Heritage NZ keen for festival solution

The Club Hotel, in Bluff. Photo: Janette Gellatly
The Club Hotel, in Bluff. Photo: Janette Gellatly
Heritage NZ is willing to continue working with the trust running the Bluff Oyster Festival to come up with a solution for its historic building problem.

The trust bought the 1870 Club Hotel and land in Gore St in 2014, in the belief it would be able to sell the building and keep the rest of the site to expand into from its present festival site next door.

But it has not been able to find a buyer for the dilapidated and deteriorating building, and was recently declined permission to knock it down.

The Bluff Oyster & Food Festival Trust has since said the decision, made by an Invercargill City Council commissioner, is putting the festival's future at risk, as it will have to reduce its present site size to provide a buffer from the dangerous buildings.

The festival was viable only at its present size.

But Heritage NZ says it wants to keep working with the trust, even though its previous suggestions had not been taken up by the trust.

Southland and Otago Heritage New Zealand Pouhere Taonga area manager Denise Anderson said the organisation had been working with the trust for several years without success, to try to come to a solution to save the building.

It had advertised the sale of the property in its newsletter, with no success.

The decision to decline the resource consent allowed the owners to explore other options, she said.

She noted the trust had bought the property in 2014, "when its condition was arguably similar to what it is today".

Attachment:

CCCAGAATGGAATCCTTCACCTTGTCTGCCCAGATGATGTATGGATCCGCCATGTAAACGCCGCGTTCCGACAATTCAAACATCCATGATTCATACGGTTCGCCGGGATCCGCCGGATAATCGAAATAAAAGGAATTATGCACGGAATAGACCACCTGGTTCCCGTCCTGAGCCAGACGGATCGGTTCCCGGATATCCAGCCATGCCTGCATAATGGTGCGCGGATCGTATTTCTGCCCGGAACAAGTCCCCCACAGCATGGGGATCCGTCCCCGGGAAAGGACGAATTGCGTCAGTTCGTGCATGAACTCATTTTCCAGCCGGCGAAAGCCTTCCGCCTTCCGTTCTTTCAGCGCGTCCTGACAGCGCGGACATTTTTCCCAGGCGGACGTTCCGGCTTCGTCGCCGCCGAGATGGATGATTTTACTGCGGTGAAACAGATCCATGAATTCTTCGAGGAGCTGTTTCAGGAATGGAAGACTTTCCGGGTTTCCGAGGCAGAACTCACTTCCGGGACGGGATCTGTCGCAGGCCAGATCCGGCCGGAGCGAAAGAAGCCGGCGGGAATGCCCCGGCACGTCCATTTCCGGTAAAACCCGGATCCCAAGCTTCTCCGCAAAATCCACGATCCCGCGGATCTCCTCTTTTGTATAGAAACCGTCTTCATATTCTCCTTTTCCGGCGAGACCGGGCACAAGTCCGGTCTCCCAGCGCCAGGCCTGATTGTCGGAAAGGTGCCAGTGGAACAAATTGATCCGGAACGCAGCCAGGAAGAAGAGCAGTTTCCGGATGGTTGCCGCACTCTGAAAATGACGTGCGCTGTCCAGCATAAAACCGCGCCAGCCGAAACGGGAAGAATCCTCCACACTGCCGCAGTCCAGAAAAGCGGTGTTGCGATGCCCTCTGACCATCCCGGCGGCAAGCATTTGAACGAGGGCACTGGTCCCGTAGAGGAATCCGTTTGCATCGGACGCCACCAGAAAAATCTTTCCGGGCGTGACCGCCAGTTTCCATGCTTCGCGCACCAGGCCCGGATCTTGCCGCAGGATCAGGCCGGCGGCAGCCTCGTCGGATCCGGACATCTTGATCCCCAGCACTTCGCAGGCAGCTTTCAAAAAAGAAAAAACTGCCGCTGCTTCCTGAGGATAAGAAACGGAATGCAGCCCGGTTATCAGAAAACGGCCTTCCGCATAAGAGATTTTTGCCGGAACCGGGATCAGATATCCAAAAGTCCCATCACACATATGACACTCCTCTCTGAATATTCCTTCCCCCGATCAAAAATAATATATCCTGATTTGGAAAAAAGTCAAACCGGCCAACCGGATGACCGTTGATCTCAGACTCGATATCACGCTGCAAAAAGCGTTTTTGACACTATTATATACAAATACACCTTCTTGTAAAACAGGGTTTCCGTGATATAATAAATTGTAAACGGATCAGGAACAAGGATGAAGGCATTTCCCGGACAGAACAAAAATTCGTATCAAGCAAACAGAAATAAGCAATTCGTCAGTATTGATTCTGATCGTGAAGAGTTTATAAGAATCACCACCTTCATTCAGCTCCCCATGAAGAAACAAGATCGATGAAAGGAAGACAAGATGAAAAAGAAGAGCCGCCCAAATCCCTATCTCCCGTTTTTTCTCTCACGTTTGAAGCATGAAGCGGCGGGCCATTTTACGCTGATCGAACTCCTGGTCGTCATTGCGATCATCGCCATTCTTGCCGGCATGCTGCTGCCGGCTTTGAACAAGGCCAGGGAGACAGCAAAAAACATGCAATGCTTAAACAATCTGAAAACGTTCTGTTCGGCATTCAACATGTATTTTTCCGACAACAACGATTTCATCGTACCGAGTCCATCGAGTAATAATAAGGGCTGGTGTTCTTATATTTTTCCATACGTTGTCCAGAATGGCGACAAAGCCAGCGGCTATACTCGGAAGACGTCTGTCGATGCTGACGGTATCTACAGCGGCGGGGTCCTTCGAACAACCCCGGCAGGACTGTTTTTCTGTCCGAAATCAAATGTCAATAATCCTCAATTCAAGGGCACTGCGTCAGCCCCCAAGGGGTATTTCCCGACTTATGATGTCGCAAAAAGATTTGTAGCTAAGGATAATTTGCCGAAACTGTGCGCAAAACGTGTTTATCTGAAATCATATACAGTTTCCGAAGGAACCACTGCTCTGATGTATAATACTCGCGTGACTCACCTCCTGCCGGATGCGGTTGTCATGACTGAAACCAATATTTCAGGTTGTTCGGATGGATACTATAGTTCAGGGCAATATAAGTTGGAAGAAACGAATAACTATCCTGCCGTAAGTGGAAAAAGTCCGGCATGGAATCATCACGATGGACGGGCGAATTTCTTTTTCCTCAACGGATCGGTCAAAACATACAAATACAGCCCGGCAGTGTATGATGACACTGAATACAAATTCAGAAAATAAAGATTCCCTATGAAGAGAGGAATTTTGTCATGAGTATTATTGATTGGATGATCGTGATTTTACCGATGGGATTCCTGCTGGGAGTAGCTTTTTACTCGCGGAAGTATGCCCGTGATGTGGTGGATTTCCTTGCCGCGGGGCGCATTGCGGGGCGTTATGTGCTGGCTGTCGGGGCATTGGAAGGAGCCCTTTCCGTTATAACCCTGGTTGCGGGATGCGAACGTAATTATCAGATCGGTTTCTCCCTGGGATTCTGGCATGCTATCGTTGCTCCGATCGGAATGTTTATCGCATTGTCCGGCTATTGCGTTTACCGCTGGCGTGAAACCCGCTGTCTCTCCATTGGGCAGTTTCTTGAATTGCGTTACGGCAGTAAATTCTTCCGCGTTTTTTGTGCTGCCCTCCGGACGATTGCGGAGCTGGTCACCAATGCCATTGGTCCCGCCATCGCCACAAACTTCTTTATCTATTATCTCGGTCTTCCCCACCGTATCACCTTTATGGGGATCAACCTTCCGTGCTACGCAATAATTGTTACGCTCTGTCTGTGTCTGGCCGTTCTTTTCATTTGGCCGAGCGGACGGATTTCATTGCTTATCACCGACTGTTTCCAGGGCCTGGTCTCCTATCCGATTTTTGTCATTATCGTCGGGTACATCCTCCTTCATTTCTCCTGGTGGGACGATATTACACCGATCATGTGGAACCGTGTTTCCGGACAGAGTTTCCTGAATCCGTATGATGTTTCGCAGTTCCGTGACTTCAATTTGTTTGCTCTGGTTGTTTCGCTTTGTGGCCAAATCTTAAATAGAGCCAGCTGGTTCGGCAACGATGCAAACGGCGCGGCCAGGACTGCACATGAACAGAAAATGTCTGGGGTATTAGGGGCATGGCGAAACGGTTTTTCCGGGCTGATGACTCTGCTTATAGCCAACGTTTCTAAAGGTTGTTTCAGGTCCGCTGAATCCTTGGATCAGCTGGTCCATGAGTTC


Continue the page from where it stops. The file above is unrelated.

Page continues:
Options included appealing the resource consent decision (which the trust has already said it cannot afford to do), continuing to operate from the site as is, maintaining or restoring the site or moving to a new site, Ms Anderson said.

Oyster trust chairman John Edminstin said the trust had received "heaps" of suggestions about what it should do about the buildings, but none was effective or feasible as it did not have the money to improve, fix or maintain the buildings.

"We bought the property because of the land in the back. We never intended to use the building. We always wanted to sell it, but we did not have a single offer."

He said the work to strengthen the buildings could cost the trust almost $3million.

"We don't have the funds and we feel that we have done our best to find someone else to take the property.

"We never thought the festival would become so popular and big. However, now we are focusing only to ensure the success of the festival."

The Bluff Oyster and Food Festival is on this weekend.

The trust will meet after the festival to consider what to do next.

Invercargill City Council chief executive Clare Hadley said it was too soon to comment on the future of the festival, and said the council would "always be open to any discussions with the Trust."


 

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